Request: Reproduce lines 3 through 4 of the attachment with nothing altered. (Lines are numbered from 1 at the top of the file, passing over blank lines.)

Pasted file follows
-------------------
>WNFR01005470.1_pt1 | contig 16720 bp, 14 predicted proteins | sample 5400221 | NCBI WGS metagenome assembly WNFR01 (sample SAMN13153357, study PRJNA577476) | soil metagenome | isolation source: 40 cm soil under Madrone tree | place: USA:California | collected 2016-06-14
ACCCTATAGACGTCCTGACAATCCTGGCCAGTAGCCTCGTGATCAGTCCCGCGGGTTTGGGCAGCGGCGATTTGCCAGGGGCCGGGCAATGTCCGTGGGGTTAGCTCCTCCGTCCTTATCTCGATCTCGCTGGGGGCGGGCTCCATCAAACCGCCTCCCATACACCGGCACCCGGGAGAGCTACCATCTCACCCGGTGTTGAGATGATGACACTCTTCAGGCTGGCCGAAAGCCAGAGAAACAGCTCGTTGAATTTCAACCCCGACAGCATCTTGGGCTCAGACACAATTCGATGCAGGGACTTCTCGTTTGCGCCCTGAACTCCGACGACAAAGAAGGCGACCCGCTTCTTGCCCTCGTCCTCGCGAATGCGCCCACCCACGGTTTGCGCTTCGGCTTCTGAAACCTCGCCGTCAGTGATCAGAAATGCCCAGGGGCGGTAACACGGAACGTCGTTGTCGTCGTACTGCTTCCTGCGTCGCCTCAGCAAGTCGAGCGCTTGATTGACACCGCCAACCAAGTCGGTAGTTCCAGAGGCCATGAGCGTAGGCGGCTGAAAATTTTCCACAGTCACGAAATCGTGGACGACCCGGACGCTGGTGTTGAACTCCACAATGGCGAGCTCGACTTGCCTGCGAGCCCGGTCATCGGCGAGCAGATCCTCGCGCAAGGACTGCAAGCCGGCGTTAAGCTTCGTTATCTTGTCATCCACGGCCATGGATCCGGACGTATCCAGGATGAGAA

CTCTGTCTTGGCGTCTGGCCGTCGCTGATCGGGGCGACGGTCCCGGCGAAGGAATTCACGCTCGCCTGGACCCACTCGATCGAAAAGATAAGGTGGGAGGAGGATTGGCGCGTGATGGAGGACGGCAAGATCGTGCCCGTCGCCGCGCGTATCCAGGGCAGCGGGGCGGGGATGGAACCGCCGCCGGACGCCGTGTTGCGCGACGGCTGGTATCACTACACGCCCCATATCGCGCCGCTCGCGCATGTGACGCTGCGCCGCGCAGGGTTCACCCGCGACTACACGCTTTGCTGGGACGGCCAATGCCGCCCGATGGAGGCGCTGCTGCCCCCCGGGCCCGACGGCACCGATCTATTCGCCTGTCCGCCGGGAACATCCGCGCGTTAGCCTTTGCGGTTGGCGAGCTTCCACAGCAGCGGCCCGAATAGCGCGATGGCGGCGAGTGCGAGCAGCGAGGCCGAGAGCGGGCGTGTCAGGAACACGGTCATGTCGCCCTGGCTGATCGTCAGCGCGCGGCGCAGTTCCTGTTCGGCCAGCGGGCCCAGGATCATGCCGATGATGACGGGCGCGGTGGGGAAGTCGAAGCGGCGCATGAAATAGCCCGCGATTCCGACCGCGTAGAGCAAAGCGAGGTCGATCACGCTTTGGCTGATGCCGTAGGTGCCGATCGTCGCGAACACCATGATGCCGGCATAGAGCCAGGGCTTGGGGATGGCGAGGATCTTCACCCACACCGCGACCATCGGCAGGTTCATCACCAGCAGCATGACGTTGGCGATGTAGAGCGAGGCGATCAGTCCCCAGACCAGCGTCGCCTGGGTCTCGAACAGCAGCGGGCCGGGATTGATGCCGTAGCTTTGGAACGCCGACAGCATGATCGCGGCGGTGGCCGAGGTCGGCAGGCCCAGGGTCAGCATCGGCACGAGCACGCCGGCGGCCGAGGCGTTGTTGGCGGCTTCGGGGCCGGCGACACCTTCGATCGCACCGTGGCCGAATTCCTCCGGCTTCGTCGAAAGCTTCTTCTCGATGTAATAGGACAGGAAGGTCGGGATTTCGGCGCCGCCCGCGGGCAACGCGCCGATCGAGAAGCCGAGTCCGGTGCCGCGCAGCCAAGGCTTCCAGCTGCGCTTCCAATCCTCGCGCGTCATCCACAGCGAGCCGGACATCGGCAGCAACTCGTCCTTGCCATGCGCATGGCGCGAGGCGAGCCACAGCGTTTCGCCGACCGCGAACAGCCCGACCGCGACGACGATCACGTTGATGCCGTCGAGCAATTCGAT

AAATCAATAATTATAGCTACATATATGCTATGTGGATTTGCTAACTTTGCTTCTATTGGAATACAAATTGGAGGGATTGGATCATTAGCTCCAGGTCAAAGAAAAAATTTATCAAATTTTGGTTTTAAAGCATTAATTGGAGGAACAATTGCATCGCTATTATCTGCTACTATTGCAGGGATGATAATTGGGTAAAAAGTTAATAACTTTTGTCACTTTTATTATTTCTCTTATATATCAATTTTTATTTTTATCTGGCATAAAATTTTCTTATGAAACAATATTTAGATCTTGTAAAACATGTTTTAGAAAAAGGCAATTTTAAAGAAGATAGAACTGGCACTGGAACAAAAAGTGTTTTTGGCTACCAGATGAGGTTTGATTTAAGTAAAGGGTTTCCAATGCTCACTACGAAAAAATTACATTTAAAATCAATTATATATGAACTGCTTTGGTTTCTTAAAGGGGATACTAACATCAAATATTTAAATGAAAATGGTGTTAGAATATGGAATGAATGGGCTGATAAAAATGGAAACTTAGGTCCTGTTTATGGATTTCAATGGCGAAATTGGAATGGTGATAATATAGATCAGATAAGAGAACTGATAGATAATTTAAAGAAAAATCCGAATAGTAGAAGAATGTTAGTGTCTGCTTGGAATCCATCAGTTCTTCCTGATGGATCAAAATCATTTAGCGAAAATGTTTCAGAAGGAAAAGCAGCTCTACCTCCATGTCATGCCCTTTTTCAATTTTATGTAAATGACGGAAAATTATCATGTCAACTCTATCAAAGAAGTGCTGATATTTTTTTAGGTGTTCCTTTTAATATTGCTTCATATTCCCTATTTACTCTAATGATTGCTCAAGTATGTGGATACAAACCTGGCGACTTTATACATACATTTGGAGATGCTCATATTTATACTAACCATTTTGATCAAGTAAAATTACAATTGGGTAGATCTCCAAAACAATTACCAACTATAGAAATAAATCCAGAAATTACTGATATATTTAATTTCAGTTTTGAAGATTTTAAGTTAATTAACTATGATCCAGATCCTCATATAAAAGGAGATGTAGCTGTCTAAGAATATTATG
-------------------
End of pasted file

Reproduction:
CTCTGTCTTGGCGTCTGGCCGTCGCTGATCGGGGCGACGGTCCCGGCGAAGGAATTCACGCTCGCCTGGACCCACTCGATCGAAAAGATAAGGTGGGAGGAGGATTGGCGCGTGATGGAGGACGGCAAGATCGTGCCCGTCGCCGCGCGTATCCAGGGCAGCGGGGCGGGGATGGAACCGCCGCCGGACGCCGTGTTGCGCGACGGCTGGTATCACTACACGCCCCATATCGCGCCGCTCGCGCATGTGACGCTGCGCCGCGCAGGGTTCACCCGCGACTACACGCTTTGCTGGGACGGCCAATGCCGCCCGATGGAGGCGCTGCTGCCCCCCGGGCCCGACGGCACCGATCTATTCGCCTGTCCGCCGGGAACATCCGCGCGTTAGCCTTTGCGGTTGGCGAGCTTCCACAGCAGCGGCCCGAATAGCGCGATGGCGGCGAGTGCGAGCAGCGAGGCCGAGAGCGGGCGTGTCAGGAACACGGTCATGTCGCCCTGGCTGATCGTCAGCGCGCGGCGCAGTTCCTGTTCGGCCAGCGGGCCCAGGATCATGCCGATGATGACGGGCGCGGTGGGGAAGTCGAAGCGGCGCATGAAATAGCCCGCGATTCCGACCGCGTAGAGCAAAGCGAGGTCGATCACGCTTTGGCTGATGCCGTAGGTGCCGATCGTCGCGAACACCATGATGCCGGCATAGAGCCAGGGCTTGGGGATGGCGAGGATCTTCACCCACACCGCGACCATCGGCAGGTTCATCACCAGCAGCATGACGTTGGCGATGTAGAGCGAGGCGATCAGTCCCCAGACCAGCGTCGCCTGGGTCTCGAACAGCAGCGGGCCGGGATTGATGCCGTAGCTTTGGAACGCCGACAGCATGATCGCGGCGGTGGCCGAGGTCGGCAGGCCCAGGGTCAGCATCGGCACGAGCACGCCGGCGGCCGAGGCGTTGTTGGCGGCTTCGGGGCCGGCGACACCTTCGATCGCACCGTGGCCGAATTCCTCCGGCTTCGTCGAAAGCTTCTTCTCGATGTAATAGGACAGGAAGGTCGGGATTTCGGCGCCGCCCGCGGGCAACGCGCCGATCGAGAAGCCGAGTCCGGTGCCGCGCAGCCAAGGCTTCCAGCTGCGCTTCCAATCCTCGCGCGTCATCCACAGCGAGCCGGACATCGGCAGCAACTCGTCCTTGCCATGCGCATGGCGCGAGGCGAGCCACAGCGTTTCGCCGACCGCGAACAGCCCGACCGCGACGACGATCACGTTGATGCCGTCGAGCAATTCGAT

AAATCAATAATTATAGCTACATATATGCTATGTGGATTTGCTAACTTTGCTTCTATTGGAATACAAATTGGAGGGATTGGATCATTAGCTCCAGGTCAAAGAAAAAATTTATCAAATTTTGGTTTTAAAGCATTAATTGGAGGAACAATTGCATCGCTATTATCTGCTACTATTGCAGGGATGATAATTGGGTAAAAAGTTAATAACTTTTGTCACTTTTATTATTTCTCTTATATATCAATTTTTATTTTTATCTGGCATAAAATTTTCTTATGAAACAATATTTAGATCTTGTAAAACATGTTTTAGAAAAAGGCAATTTTAAAGAAGATAGAACTGGCACTGGAACAAAAAGTGTTTTTGGCTACCAGATGAGGTTTGATTTAAGTAAAGGGTTTCCAATGCTCACTACGAAAAAATTACATTTAAAATCAATTATATATGAACTGCTTTGGTTTCTTAAAGGGGATACTAACATCAAATATTTAAATGAAAATGGTGTTAGAATATGGAATGAATGGGCTGATAAAAATGGAAACTTAGGTCCTGTTTATGGATTTCAATGGCGAAATTGGAATGGTGATAATATAGATCAGATAAGAGAACTGATAGATAATTTAAAGAAAAATCCGAATAGTAGAAGAATGTTAGTGTCTGCTTGGAATCCATCAGTTCTTCCTGATGGATCAAAATCATTTAGCGAAAATGTTTCAGAAGGAAAAGCAGCTCTACCTCCATGTCATGCCCTTTTTCAATTTTATGTAAATGACGGAAAATTATCATGTCAACTCTATCAAAGAAGTGCTGATATTTTTTTAGGTGTTCCTTTTAATATTGCTTCATATTCCCTATTTACTCTAATGATTGCTCAAGTATGTGGATACAAACCTGGCGACTTTATACATACATTTGGAGATGCTCATATTTATACTAACCATTTTGATCAAGTAAAATTACAATTGGGTAGATCTCCAAAACAATTACCAACTATAGAAATAAATCCAGAAATTACTGATATATTTAATTTCAGTTTTGAAGATTTTAAGTTAATTAACTATGATCCAGATCCTCATATAAAAGGAGATGTAGCTGTCTAAGAATATTATG